How do bodies of water affect desert climates?

It depends on which way the wind blows. The Atacama desert of Peru lies adjacent to the Pacific Ocean, but the winds blow mostly offshore, so that little moisture ever accumulates above the desert. Atacama rainfall averages about 1 mm per year- the driest desert in the world, next to the largest body of water.
But large bodies of water typically mediate surrounding temperatures, by acting as heat sinks that absorb and release heat. Coastal areas such as San Francisco and San Diego experience much smaller temperature swings than communities further inland.

And the presence of nearby sources of evaporative moisture will also lead to more frequent exchanges of that moisture, via rainfalls. The air over the Florida peninsula typically produces a daily rainfall at 4 PM daily.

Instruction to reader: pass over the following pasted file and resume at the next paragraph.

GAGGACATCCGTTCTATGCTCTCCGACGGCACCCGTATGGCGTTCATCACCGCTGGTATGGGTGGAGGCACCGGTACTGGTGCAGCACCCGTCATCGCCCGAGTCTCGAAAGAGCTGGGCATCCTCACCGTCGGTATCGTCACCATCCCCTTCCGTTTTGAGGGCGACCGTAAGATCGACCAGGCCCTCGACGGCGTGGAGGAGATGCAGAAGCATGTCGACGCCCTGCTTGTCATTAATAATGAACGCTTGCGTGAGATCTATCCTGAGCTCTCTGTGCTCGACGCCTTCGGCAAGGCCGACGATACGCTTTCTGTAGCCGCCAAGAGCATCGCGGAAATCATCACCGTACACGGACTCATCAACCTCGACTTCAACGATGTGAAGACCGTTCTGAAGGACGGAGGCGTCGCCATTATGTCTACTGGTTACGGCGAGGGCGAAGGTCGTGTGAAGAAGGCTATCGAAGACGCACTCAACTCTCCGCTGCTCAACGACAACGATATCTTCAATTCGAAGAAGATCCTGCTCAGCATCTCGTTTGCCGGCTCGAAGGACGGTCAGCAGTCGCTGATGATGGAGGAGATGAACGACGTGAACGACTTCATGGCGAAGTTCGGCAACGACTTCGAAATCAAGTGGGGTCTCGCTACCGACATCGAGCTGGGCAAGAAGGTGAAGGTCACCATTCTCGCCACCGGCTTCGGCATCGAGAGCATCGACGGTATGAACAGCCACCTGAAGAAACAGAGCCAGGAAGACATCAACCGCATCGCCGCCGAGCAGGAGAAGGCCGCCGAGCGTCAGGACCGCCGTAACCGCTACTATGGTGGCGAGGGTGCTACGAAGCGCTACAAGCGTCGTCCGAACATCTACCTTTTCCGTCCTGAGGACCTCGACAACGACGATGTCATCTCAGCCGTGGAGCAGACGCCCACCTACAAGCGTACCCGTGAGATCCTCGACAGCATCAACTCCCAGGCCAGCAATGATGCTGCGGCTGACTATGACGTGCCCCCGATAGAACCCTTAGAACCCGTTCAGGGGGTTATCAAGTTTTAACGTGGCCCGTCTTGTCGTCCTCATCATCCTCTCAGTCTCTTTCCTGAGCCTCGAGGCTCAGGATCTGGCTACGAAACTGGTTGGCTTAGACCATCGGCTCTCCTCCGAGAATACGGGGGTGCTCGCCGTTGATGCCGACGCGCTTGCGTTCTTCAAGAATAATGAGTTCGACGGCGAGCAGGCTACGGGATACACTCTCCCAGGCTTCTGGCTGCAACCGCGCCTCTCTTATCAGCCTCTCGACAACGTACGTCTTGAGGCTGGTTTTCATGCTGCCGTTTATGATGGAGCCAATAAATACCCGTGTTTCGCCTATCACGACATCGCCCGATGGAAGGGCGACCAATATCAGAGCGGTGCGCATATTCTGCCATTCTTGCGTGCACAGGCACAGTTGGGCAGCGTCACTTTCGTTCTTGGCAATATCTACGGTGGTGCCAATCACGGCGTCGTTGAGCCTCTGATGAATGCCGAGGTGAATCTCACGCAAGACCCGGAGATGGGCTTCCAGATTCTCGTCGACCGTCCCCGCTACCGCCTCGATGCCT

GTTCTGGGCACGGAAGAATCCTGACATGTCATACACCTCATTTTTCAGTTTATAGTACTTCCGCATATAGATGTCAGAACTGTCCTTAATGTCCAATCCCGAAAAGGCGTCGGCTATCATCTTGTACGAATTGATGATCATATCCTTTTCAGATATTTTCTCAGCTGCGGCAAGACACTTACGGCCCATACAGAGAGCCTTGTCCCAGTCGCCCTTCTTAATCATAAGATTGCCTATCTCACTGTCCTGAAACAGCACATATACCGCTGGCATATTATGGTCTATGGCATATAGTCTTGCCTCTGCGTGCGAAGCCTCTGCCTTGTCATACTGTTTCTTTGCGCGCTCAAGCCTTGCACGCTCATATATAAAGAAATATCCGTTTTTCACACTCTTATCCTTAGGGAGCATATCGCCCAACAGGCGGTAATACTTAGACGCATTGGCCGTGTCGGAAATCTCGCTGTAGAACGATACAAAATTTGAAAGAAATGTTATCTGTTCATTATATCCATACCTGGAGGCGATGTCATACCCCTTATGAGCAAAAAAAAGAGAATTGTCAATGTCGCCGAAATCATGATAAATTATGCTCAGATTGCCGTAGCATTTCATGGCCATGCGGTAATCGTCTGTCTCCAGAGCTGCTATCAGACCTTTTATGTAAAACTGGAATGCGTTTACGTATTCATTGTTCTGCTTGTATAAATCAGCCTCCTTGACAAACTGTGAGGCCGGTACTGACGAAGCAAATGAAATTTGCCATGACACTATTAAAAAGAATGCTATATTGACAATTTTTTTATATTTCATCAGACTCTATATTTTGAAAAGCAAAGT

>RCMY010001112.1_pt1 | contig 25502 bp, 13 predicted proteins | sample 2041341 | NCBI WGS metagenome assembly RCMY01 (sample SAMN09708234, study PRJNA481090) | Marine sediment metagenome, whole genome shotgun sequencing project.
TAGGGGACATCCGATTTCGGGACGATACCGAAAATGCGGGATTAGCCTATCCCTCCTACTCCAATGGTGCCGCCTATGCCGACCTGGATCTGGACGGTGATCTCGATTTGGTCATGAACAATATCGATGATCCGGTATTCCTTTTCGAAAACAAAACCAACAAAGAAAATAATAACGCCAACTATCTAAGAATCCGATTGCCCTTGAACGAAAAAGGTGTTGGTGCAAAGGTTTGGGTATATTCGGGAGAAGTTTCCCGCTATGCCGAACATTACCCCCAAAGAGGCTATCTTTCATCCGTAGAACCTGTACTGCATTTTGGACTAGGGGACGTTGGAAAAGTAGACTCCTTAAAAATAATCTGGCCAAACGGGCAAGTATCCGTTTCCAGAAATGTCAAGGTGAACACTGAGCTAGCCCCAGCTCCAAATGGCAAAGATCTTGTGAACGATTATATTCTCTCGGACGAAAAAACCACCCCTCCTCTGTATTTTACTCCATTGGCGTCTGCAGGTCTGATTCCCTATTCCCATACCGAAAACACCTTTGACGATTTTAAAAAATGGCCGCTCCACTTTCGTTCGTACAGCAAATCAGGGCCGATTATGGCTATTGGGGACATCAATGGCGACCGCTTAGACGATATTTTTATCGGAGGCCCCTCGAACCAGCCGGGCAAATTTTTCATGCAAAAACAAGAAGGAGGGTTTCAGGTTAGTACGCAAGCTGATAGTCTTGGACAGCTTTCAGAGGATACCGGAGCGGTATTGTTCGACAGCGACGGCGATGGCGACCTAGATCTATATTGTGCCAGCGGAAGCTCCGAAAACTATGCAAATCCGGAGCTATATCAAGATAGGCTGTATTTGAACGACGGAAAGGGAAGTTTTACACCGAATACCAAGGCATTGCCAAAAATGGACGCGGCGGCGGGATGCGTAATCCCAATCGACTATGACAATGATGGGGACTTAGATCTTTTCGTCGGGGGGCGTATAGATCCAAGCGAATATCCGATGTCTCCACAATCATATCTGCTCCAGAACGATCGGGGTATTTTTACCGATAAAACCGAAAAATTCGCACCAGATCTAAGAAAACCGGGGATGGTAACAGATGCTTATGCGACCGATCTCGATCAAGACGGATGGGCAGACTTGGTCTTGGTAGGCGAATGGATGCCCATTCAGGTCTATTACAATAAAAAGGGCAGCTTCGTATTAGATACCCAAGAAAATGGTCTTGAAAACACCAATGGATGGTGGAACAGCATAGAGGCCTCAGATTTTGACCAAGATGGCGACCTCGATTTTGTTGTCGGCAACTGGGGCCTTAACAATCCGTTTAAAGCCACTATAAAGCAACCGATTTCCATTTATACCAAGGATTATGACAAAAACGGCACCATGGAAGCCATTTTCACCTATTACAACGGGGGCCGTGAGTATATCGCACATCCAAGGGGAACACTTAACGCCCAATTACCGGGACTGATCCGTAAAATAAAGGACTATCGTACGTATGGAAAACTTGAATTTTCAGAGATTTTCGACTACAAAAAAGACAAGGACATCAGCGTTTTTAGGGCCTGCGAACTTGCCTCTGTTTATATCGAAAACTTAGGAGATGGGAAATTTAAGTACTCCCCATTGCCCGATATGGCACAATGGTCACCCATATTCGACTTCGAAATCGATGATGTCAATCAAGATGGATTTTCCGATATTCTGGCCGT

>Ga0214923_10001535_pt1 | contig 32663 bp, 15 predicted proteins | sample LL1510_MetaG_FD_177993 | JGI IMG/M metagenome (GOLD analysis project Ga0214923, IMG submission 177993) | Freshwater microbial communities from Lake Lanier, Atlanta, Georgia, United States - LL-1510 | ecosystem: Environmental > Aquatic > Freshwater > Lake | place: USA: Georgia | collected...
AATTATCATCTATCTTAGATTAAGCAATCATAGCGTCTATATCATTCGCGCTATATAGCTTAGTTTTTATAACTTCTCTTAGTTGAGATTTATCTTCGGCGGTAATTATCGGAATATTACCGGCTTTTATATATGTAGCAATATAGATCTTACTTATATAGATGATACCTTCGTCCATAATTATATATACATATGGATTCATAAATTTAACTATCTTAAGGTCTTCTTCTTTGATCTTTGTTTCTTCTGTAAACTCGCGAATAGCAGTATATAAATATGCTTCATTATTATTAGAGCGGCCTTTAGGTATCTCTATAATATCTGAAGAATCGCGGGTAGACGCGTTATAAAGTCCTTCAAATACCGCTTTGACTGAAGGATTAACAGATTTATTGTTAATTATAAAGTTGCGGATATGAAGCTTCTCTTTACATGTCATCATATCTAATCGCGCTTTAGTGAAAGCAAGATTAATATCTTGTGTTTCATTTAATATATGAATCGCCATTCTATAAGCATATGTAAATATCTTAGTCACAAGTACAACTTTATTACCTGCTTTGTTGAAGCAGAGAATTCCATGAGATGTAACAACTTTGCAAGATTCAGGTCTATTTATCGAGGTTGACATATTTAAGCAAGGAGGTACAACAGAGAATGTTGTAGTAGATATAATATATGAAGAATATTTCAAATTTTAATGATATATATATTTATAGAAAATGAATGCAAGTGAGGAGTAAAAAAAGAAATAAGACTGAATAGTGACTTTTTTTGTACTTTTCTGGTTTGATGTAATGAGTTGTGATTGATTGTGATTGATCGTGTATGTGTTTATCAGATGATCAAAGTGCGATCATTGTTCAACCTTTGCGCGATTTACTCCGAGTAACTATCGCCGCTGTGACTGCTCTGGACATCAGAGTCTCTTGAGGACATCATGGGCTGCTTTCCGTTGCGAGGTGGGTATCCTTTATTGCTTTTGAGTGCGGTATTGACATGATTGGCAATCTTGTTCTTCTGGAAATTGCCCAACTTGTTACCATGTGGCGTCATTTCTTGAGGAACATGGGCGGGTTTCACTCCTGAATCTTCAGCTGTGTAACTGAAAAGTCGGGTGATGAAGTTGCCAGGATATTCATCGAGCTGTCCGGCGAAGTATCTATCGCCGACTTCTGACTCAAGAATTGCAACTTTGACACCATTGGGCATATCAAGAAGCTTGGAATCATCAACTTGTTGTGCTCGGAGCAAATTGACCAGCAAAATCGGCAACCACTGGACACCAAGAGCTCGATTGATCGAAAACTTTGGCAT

But a dominating influence on rainfall is altitude; if you live on the downwind side of a mountain range, then the air that reaches you has been leached of moisture by its trip upwards over the range. If you live on the upstream side, you will be the beneficiary of the moisture that falls from the rising air mass.

A good place to observe that difference is a trip across the Rockies through Glacier Park, from Idaho into Montana. The differences between the upstream (Idaho) forest and the downstream (Montana) forests are striking.